“I’d like them to say that Shirley Chisholm had guts. That’s how I’d like to be remembered,” the late Democratic Rep. Shirley Chisholm once said. And it’s somewhat of an understatement given her historical importance as the first African-American woman to be elected to Congress in 1968, and the first African-American woman to seek the Democratic nomination for president in 1972. Known for her campaign motto, “unbought and unbossed,” Chisholm was an independent, anti-establishment-minded politician as well as an advocate for her community.
On Friday, Chisholm’s native Brooklyn and the country will be paying tribute to her with the release of a new commemorative postage stamp depicting the congresswoman, as part of the United States Postal Service ongoing Black Heritage series. A ceremony for the stamp’s first day issue will be be held Friday at Brooklyn Borough Hall at 11 a.m. with scheduled guests the Rev. Al Sharpton, actress Anika Noni Rose, Brooklyn Borough President Eric Adams, former United Nations Ambassador Andrew Young, and Deputy Postmaster General Ronald Stroman. The stamp’s artwork is by Robert Shetterly and the design is by Ethel Kessler.
Chisholm was born in 1924 in Bedford-Stuyvesant. At Brooklyn College, she was prompted to consider a political career due to her debating abilities. An educator, she was elected to the New York State Legislature in 1964; four years later, she ran and won a seat for the 12th Congressional district. As part of her uncompromising spirit, Chisholm demanded to be reassigned from the Agriculture Committee (given that she is from the city) and challenged the system within the House; she got her wish and served on the Veterans Committee and then later the Education and Labor Committee. Chisholm was also a founder of the Congressional Black Caucus.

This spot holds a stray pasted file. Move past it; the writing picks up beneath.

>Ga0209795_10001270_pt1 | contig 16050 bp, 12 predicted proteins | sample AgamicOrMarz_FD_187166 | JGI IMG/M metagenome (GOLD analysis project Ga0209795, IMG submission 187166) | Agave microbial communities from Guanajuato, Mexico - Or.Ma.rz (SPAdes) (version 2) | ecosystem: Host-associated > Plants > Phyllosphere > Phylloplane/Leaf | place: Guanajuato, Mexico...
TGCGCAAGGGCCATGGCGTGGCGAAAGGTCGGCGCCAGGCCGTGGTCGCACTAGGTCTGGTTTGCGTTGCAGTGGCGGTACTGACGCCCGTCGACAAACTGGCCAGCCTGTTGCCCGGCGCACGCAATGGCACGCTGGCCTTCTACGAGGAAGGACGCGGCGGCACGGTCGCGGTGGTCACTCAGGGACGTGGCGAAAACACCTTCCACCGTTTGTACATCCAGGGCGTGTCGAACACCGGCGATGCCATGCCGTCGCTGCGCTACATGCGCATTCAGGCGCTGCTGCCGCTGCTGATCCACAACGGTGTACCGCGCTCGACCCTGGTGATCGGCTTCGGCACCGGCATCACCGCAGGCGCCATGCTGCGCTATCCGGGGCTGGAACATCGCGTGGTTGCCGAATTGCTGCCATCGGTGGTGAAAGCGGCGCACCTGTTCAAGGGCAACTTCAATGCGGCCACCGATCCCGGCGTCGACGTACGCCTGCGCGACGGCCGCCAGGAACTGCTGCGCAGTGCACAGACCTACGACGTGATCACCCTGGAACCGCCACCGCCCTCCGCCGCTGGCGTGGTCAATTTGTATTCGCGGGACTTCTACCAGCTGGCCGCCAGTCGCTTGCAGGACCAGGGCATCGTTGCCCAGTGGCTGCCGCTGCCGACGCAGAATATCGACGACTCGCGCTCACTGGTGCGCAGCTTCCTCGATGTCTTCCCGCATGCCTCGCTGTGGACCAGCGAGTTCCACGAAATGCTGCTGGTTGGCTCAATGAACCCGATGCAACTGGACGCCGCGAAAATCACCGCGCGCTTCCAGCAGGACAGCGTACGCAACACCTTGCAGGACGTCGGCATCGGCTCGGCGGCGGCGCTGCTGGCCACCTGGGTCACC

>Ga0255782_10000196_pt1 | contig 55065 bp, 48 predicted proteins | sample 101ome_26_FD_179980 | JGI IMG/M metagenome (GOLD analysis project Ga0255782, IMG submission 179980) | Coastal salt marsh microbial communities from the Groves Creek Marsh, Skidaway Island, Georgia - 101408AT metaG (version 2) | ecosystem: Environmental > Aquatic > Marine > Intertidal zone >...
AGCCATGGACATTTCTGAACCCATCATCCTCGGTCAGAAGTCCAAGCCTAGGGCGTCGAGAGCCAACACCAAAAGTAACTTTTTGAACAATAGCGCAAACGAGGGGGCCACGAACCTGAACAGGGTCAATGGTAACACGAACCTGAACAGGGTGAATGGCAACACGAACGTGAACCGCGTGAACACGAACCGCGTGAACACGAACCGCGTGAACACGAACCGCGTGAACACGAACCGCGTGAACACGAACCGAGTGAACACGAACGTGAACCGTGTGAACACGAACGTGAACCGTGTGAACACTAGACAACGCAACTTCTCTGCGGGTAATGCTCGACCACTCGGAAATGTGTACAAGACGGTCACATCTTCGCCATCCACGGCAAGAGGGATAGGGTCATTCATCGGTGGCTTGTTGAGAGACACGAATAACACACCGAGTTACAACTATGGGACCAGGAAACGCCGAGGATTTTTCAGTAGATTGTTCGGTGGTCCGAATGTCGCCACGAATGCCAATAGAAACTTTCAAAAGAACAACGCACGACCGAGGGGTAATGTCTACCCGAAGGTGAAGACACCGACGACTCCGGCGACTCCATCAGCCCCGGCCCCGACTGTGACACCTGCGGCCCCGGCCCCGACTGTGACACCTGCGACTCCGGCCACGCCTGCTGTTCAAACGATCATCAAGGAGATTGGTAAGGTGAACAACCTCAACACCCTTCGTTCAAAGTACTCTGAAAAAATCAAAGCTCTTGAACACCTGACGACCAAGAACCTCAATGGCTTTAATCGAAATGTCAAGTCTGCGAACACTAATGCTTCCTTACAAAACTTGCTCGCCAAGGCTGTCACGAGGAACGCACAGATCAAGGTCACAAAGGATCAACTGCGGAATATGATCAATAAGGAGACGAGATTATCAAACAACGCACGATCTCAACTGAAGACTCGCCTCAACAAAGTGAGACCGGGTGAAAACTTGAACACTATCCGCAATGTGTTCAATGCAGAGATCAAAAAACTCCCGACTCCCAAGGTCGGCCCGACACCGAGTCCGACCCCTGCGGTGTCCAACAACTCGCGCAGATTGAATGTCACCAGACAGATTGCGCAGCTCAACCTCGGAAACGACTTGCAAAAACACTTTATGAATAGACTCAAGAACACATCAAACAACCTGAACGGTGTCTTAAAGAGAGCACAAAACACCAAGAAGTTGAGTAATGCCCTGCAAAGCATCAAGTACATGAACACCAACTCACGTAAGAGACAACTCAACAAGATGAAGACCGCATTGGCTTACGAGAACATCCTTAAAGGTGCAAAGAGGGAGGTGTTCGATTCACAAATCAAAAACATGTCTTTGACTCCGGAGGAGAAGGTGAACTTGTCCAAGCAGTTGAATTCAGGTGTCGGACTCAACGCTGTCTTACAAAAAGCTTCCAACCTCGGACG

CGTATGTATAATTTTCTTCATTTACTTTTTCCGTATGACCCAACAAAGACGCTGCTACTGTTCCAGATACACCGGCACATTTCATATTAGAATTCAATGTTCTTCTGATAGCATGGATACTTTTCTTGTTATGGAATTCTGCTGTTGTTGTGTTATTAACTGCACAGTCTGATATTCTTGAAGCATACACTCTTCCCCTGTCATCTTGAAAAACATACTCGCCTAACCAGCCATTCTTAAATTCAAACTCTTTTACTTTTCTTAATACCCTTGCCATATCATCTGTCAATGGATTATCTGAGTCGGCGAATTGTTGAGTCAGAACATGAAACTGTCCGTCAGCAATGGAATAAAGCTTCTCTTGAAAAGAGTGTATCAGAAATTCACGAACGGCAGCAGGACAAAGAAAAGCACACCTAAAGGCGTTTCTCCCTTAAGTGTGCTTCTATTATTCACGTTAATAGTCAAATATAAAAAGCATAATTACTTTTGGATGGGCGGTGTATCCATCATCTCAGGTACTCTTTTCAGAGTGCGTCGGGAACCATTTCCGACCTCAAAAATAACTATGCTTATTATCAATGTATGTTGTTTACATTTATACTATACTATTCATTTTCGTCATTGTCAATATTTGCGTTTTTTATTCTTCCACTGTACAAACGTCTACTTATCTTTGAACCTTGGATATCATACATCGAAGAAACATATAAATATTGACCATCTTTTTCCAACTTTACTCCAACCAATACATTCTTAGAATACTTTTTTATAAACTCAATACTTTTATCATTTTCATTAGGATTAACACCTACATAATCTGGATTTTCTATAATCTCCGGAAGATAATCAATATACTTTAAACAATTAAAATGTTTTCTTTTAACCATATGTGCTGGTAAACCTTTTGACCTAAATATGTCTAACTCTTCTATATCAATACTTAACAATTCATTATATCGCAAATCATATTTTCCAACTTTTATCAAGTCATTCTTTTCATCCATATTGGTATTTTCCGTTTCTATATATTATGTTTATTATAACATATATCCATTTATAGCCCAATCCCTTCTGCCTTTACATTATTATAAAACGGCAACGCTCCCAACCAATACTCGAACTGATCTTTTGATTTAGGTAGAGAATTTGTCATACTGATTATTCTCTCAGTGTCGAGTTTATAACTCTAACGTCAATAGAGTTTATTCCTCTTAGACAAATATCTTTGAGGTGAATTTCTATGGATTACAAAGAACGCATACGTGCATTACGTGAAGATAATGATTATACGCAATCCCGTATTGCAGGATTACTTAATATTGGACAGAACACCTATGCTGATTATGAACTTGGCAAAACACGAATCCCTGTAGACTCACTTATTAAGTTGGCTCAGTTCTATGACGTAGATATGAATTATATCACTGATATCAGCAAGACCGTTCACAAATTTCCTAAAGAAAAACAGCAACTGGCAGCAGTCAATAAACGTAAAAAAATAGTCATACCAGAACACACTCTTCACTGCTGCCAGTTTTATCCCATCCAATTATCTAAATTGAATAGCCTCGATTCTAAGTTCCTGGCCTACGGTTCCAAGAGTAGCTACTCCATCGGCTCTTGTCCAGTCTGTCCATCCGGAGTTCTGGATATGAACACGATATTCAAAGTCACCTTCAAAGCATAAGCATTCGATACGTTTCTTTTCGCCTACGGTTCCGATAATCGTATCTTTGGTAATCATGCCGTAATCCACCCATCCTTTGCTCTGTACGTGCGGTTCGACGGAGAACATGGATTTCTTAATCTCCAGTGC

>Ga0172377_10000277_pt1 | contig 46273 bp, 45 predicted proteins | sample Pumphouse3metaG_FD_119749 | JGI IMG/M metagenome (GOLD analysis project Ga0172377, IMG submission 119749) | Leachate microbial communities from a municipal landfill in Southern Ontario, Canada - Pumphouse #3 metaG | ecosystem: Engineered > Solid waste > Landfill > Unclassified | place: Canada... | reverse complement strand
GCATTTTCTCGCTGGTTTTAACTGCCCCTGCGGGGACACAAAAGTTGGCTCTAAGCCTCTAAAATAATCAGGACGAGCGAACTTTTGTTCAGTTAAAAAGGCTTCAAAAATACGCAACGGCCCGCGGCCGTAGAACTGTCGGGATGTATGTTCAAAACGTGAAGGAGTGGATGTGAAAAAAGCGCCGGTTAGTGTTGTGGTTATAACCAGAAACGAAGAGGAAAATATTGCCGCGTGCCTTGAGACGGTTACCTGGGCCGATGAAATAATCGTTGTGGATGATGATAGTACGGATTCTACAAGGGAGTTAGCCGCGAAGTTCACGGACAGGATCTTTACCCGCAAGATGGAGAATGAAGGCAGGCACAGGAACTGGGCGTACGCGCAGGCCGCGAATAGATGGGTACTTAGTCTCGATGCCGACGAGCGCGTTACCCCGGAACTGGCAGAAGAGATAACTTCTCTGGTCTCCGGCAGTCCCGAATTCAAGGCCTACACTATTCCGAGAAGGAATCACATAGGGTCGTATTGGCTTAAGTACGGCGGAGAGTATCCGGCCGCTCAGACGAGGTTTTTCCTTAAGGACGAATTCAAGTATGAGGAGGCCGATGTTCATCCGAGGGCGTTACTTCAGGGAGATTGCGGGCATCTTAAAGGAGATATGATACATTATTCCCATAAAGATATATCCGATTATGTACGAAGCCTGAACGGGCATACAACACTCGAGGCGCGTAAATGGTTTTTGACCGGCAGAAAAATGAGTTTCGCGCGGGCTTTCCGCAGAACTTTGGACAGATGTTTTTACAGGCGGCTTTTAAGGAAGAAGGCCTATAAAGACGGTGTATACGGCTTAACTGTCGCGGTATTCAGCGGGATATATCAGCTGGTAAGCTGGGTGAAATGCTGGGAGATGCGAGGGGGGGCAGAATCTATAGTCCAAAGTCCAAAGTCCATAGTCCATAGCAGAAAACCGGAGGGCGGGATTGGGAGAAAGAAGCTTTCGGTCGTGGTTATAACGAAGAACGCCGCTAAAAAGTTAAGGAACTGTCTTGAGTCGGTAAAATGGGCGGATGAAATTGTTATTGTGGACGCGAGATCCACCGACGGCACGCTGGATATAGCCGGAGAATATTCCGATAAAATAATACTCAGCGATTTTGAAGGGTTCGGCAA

She made history again when she ran for the Democratic presidential nomination in 1972, which eventually went to George McGovern. “I am not the candidate of black America, although I am black and proud,” Chisholm said when she announced her candidacy. “I am not the candidate of the women’s movement of this country, although I am a woman and I am equally proud of that. I am the candidate of the people, and my presence before you now symbolizes a new era in American political history.” Thirty-six years later, Barack Obama became the first African-American to be elected president, but Chisholm undoubtedly helped to pave the way.
“Chisholm told me, no matter what I did in life, use your power judiciously, use it with humility, but use it,” California Democratic Rep. Barbara Lee–who met Chisholm back in 1972 when she was as a single mother on public assistance–told NPR.
Chisholm retired from Congress in 1982 and later moved to Florida, where she died in 2005 at the age of 80. “When I die, I want to be remembered as a woman who lived in the 20th century and who dared to be a catalyst of change,” she once said. “I want to be remembered as a woman who fought for change in the 20th century. That’s what I want.”
A ceremony for the unveiling of the Shirley Chisholm stamp will be held on Friday at Brooklyn Borough Hall, 209 Joralemon Street. Brooklyn, 11 a.m. Free, but seating is limited. For information, visit usps.com/stamps.